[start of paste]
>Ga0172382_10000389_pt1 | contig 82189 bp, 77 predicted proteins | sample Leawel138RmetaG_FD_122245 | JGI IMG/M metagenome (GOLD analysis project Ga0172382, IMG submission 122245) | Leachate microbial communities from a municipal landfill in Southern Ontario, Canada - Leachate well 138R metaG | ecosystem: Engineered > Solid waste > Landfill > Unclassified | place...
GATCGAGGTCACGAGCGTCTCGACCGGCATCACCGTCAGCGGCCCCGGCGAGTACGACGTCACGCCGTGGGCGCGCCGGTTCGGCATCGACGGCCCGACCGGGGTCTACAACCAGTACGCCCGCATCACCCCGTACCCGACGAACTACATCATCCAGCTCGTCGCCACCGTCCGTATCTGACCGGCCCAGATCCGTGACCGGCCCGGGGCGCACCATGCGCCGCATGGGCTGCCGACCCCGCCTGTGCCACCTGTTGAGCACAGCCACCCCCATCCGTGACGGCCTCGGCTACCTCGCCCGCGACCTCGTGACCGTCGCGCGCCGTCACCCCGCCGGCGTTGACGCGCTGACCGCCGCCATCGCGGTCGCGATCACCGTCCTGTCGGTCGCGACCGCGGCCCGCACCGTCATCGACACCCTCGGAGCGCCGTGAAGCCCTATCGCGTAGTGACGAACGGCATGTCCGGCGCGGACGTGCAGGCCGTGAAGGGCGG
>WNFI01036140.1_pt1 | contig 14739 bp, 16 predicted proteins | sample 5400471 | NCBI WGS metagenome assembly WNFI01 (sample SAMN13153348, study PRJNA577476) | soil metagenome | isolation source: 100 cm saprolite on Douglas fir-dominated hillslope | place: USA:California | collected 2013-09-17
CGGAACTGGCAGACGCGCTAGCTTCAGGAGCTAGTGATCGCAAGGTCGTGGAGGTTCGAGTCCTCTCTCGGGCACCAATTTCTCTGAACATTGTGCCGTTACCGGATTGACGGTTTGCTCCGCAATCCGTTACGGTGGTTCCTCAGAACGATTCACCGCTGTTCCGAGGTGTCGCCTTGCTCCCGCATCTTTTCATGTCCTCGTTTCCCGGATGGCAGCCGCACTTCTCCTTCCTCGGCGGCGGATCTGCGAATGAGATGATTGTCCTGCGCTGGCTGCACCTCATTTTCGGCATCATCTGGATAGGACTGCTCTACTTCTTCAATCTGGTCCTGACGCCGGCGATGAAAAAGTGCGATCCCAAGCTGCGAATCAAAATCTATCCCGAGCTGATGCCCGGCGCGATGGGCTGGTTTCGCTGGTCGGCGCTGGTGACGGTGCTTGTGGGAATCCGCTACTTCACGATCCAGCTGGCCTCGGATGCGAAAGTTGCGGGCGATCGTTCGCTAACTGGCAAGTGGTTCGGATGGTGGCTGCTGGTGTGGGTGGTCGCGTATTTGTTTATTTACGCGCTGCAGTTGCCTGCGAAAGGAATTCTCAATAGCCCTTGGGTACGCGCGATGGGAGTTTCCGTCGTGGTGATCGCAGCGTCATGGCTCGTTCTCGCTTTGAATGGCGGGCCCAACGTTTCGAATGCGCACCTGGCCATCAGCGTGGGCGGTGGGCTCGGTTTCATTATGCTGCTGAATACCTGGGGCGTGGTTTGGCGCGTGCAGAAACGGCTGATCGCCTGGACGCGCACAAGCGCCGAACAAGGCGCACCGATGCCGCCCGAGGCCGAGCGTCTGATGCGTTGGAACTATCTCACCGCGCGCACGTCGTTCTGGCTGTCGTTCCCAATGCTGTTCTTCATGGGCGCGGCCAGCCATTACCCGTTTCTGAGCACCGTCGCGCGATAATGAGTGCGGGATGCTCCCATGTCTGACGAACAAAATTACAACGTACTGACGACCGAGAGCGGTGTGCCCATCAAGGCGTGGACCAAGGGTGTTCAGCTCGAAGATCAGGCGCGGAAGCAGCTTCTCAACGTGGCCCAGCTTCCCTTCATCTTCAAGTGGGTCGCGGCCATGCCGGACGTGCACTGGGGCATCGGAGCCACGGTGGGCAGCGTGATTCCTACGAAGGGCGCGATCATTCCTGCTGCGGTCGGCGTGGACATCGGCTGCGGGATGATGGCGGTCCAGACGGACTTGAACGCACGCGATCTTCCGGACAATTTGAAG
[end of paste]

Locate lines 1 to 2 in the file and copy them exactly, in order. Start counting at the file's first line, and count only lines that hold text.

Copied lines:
>Ga0172382_10000389_pt1 | contig 82189 bp, 77 predicted proteins | sample Leawel138RmetaG_FD_122245 | JGI IMG/M metagenome (GOLD analysis project Ga0172382, IMG submission 122245) | Leachate microbial communities from a municipal landfill in Southern Ontario, Canada - Leachate well 138R metaG | ecosystem: Engineered > Solid waste > Landfill > Unclassified | place...
GATCGAGGTCACGAGCGTCTCGACCGGCATCACCGTCAGCGGCCCCGGCGAGTACGACGTCACGCCGTGGGCGCGCCGGTTCGGCATCGACGGCCCGACCGGGGTCTACAACCAGTACGCCCGCATCACCCCGTACCCGACGAACTACATCATCCAGCTCGTCGCCACCGTCCGTATCTGACCGGCCCAGATCCGTGACCGGCCCGGGGCGCACCATGCGCCGCATGGGCTGCCGACCCCGCCTGTGCCACCTGTTGAGCACAGCCACCCCCATCCGTGACGGCCTCGGCTACCTCGCCCGCGACCTCGTGACCGTCGCGCGCCGTCACCCCGCCGGCGTTGACGCGCTGACCGCCGCCATCGCGGTCGCGATCACCGTCCTGTCGGTCGCGACCGCGGCCCGCACCGTCATCGACACCCTCGGAGCGCCGTGAAGCCCTATCGCGTAGTGACGAACGGCATGTCCGGCGCGGACGTGCAGGCCGTGAAGGGCGG